Thursday, December 06, 2007
I Gotta Split
In a previous post earlier this year, I shared views from up in this tree as I prepared it for felling. I had let this one grow too close and too tall to the garden and it's shade and roots were sapping the garden's strength.
I should have cut it 19 years ago when it was smaller as it was obvious it would be a future garden shader, but I like trees and have a hard time removing them ... I usually do a lot of pruning first, before deciding to take a large tree out.
Those life extending prunings are sometimes enough, but in this case the laurel oak had gotten so tall that even I could not safely prune at the crown.
So she came down.
Now I'm busy converting the tree into firewood. This tree has already provided more than we will burn in our fireplace during a Florida winter, but still I saw and split.
I really like splitting wood.
Not on a hot day, but on a chilly day, ... there's something very satisfying about the WHACK/CRUNCH sound of a well placed axe pushing through wood fibers.
Sometimes the splitting of a log reveals secrets and artwork like the the split section below.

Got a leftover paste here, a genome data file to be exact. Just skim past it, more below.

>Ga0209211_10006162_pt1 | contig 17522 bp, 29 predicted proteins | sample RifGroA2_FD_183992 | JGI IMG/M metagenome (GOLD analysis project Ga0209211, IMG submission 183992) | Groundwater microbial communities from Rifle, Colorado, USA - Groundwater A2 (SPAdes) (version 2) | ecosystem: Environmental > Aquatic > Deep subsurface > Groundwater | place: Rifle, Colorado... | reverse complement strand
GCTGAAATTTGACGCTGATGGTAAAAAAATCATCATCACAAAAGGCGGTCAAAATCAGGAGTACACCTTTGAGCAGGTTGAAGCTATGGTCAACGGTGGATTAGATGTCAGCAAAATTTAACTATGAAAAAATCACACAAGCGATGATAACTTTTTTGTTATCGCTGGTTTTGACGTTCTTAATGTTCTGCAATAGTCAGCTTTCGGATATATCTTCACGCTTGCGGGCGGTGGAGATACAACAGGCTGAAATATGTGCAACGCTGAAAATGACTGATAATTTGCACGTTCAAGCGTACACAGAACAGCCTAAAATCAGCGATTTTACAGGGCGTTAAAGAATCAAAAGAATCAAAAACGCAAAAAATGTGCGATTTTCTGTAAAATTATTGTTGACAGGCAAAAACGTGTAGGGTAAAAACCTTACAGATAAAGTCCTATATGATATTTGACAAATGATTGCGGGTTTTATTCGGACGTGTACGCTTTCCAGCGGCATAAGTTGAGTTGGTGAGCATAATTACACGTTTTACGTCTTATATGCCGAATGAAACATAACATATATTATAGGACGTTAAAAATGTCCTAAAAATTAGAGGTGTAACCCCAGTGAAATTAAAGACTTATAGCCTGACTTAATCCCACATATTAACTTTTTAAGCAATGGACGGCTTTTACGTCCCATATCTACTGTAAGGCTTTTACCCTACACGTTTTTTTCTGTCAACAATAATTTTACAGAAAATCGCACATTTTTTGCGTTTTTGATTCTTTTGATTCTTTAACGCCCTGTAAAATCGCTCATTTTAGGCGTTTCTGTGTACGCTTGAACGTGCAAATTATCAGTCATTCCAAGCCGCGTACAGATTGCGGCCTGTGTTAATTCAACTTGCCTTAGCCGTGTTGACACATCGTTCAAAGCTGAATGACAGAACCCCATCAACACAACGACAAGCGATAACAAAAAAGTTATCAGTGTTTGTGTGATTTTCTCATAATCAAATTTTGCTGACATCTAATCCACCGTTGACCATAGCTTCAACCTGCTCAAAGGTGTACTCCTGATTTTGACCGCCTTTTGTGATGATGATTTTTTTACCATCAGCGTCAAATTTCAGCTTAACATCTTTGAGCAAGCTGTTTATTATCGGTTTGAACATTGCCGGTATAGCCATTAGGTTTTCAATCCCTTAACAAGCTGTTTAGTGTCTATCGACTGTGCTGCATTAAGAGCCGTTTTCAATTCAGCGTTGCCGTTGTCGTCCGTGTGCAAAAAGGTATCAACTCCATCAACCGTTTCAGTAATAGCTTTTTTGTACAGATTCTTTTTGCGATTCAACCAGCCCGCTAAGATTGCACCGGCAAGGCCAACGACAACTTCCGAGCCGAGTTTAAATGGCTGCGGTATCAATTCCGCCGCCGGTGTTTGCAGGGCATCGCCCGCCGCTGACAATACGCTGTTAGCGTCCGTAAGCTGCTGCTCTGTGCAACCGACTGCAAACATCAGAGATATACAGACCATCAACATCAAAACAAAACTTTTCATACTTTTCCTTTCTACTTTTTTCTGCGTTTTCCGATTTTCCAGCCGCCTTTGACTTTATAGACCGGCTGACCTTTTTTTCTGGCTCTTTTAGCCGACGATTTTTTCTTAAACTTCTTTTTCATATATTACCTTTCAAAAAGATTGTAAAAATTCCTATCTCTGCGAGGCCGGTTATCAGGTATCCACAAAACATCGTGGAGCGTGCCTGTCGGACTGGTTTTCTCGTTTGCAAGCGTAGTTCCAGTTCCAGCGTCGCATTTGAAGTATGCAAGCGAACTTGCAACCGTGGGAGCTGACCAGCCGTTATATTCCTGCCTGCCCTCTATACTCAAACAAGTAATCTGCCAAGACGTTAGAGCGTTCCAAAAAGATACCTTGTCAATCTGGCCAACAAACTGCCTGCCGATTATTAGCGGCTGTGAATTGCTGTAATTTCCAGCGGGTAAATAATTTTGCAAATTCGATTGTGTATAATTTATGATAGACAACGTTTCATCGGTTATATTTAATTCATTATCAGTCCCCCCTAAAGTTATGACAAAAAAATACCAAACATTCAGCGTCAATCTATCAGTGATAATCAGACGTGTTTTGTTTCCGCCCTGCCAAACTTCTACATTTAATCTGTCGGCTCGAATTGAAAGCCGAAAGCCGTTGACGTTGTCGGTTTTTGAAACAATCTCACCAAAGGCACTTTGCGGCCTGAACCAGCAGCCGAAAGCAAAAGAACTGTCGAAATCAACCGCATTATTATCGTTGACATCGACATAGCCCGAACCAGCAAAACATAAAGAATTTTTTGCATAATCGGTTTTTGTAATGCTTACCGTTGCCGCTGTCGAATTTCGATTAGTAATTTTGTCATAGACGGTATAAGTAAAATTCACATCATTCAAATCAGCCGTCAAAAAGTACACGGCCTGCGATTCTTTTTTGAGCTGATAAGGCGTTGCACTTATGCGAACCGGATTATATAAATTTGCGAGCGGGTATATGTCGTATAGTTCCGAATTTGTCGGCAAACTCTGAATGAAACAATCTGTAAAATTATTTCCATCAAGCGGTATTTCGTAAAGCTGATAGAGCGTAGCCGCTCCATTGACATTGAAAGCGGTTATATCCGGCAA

I don't know if it comes through in my photo, but the mix of patterns, colors, and textures caught my eye as I reached down to toss this piece on the pile. The neat tunnels running through it make me wonder just how many insects I roast in my fireplace during a single cold evening.
I'm also splitting some beautiful amber colored fatpine lighter wood into kindling sticks. I'll post pics of that and how I find it in another post.
The piney smell is heavenly and the fatwood practically spontaneously combusts.
My supervisor (who is still anonymous) during the splitting last Sunday.
So far no one has offered to help split wood although they all want a fire in the fireplace as soon as the temperature drops below 70 degrees.
Just as well ...
'cause I really like splitting wood.